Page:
During the Democratic convention, I remember tweeting a big thank you to former President Clinton for the attention he gave to Medicaid in his speech. He said, “You won’t be laughing when I finish telling you this… [The GOP wants to] “block grant Medicaid and cut it by a third over the coming 10 years. Of course, that’s going to really hurt a lot of poor kids.”
And today, I’m blogging a big thank you to L.A. Times’s Michael Hiltzik for also focusing on Medicaid, but in much greater detail than Clinton could.
As Hiltzik reminds us, Medicaid “serves the poorest and sickest Americans, those with the fewest healthcare options…. In many cases their financial health depends on Medicaid.” But because of the Supreme Court decision on the Affordable Care Act, the governors of six Southern states say they are rejecting expansion of Medicaid, a controversial part of that law.
Here are a few excerpts from Hiltzik’s column. He starts off by reminding us that the Big Bad Evil Kenyan Marxist government is footing the bill for a few years:
For the first three years of the expansion (2014 through 2016) the federal government will pay 100% of the cost; after that, the federal share declines in steps, reaching 90% in 2020 and sticking there. [...]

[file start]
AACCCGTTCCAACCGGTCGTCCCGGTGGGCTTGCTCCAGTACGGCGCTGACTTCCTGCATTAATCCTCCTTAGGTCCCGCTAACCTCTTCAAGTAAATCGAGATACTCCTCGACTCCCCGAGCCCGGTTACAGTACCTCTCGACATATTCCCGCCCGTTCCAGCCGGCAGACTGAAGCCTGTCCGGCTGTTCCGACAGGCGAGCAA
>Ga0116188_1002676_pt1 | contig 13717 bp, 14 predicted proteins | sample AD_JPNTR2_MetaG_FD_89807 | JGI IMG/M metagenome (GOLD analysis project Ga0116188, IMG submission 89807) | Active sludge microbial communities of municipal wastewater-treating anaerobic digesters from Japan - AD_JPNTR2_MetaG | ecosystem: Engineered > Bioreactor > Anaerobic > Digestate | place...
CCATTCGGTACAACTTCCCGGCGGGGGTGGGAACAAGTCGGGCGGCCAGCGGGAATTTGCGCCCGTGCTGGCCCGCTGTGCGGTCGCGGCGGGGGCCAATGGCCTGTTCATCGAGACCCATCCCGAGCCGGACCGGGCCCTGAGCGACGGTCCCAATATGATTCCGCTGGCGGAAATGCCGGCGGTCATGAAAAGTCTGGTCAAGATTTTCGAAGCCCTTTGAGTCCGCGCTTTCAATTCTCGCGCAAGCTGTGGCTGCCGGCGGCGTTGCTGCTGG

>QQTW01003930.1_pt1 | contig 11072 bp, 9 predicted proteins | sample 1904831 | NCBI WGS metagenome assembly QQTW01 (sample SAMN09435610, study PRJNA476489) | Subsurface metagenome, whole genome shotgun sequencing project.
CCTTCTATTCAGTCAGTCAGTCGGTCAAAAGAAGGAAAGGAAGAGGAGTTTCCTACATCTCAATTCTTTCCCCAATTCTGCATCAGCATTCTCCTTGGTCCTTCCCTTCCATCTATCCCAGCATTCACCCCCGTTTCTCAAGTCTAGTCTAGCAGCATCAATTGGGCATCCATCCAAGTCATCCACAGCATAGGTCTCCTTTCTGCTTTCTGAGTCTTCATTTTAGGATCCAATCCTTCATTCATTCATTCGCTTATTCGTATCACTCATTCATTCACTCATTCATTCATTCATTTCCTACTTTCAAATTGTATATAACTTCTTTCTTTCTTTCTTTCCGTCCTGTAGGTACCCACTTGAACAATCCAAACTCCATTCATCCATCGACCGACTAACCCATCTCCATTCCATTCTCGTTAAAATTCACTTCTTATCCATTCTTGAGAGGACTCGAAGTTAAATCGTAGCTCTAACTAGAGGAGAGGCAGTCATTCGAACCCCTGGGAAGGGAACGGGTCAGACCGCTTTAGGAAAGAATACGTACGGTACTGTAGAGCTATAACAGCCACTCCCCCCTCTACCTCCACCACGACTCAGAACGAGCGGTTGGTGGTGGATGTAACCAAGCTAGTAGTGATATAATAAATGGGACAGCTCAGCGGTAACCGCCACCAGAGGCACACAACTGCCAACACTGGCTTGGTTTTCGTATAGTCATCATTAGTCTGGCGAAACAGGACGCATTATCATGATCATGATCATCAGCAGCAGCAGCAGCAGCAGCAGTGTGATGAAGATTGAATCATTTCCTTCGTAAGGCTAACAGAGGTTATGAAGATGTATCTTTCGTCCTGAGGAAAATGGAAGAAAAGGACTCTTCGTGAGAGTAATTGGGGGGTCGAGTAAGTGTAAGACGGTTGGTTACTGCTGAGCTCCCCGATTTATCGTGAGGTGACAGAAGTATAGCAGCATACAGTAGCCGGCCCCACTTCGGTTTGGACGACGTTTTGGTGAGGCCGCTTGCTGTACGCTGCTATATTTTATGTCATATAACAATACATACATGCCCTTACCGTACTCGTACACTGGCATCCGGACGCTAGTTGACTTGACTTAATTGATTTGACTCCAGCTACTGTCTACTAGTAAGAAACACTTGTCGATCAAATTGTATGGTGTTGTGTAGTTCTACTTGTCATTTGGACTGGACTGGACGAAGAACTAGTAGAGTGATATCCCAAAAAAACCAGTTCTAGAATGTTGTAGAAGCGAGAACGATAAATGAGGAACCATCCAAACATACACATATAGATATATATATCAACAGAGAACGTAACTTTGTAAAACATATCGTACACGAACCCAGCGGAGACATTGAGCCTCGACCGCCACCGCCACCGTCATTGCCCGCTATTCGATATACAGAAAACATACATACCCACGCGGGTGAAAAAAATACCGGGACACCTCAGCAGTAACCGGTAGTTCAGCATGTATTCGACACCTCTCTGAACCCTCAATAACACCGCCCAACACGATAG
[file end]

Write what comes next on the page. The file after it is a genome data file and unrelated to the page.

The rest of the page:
The Medicaid expansion rejected by their governors, those outstanding humanitarians Rick Perry and Rick Scott, would provide insurance to as many as 4.2 million residents, according to the Kaiser Family Foundation.
Beth Zachary, chief executive at White Memorial Medical Center, a 360-bed hospital in the L.A. area:
“The cuts could mean not only reduced services for patients, but also job losses in the East L.A. community, from which White does about 30% of its hiring.”
So to put two basic scenarios in perspective from the standpoint of hospitals and clinics in low-income areas: Without the healthcare reform act, their future is untenable. With its implementation minus the Medicaid expansion, their future moves from untenable to catastrophic.
To repeat: Jobs would be lost, services would be cut, lives would be at stake.
Governors Rick Perry, Rick Scott, and Bobby Jindal are apparently more dedicated to their party than to the people they serve, because they’re just not that into you, Medicaid. So it’s up to the providers to give them a firm nudge:
“Ultimately, the pressure these governors get from their provider community will decide whether they take the Medicaid expansion or not,” says Diane Rowland, executive vice president of the Kaiser Family Foundation.
In Texas, if you’re part of a one-child family that makes about $4,800 a year, you’re too well off to benefit from Medicaid.
What hangs in the balance of “easy” budget cuts are the economic health of communities, the survival of hospitals in neighborhoods that don’t have enough of them, and the lives of human beings.
So “you people” better figure out a way to recover from illness and injury on your own, because there are a whole lot of Republicans who don’t give a damn about you.